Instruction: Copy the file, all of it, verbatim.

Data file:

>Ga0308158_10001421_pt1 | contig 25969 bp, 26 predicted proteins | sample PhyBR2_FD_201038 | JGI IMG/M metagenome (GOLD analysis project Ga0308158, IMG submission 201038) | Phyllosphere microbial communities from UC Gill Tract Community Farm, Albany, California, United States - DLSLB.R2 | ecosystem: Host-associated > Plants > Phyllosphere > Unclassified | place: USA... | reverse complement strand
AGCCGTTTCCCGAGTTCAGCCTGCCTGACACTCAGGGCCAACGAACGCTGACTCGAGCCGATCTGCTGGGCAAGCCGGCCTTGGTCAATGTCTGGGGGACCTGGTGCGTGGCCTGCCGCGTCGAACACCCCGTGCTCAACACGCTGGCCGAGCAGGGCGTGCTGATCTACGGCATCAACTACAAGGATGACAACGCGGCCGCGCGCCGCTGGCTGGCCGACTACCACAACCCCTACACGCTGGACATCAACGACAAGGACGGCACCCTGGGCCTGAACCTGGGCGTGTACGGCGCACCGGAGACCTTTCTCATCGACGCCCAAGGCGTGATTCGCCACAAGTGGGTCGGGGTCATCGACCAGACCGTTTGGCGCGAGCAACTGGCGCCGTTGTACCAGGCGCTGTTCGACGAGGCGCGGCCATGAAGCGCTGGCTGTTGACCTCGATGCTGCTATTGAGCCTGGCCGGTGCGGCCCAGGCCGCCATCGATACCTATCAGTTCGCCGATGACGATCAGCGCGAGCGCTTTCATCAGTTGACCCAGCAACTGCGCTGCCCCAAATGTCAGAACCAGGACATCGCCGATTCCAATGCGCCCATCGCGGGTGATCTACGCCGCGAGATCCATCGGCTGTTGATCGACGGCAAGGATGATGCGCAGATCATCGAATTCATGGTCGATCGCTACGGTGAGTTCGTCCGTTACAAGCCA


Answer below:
>Ga0308158_10001421_pt1 | contig 25969 bp, 26 predicted proteins | sample PhyBR2_FD_201038 | JGI IMG/M metagenome (GOLD analysis project Ga0308158, IMG submission 201038) | Phyllosphere microbial communities from UC Gill Tract Community Farm, Albany, California, United States - DLSLB.R2 | ecosystem: Host-associated > Plants > Phyllosphere > Unclassified | place: USA... | reverse complement strand
AGCCGTTTCCCGAGTTCAGCCTGCCTGACACTCAGGGCCAACGAACGCTGACTCGAGCCGATCTGCTGGGCAAGCCGGCCTTGGTCAATGTCTGGGGGACCTGGTGCGTGGCCTGCCGCGTCGAACACCCCGTGCTCAACACGCTGGCCGAGCAGGGCGTGCTGATCTACGGCATCAACTACAAGGATGACAACGCGGCCGCGCGCCGCTGGCTGGCCGACTACCACAACCCCTACACGCTGGACATCAACGACAAGGACGGCACCCTGGGCCTGAACCTGGGCGTGTACGGCGCACCGGAGACCTTTCTCATCGACGCCCAAGGCGTGATTCGCCACAAGTGGGTCGGGGTCATCGACCAGACCGTTTGGCGCGAGCAACTGGCGCCGTTGTACCAGGCGCTGTTCGACGAGGCGCGGCCATGAAGCGCTGGCTGTTGACCTCGATGCTGCTATTGAGCCTGGCCGGTGCGGCCCAGGCCGCCATCGATACCTATCAGTTCGCCGATGACGATCAGCGCGAGCGCTTTCATCAGTTGACCCAGCAACTGCGCTGCCCCAAATGTCAGAACCAGGACATCGCCGATTCCAATGCGCCCATCGCGGGTGATCTACGCCGCGAGATCCATCGGCTGTTGATCGACGGCAAGGATGATGCGCAGATCATCGAATTCATGGTCGATCGCTACGGTGAGTTCGTCCGTTACAAGCCA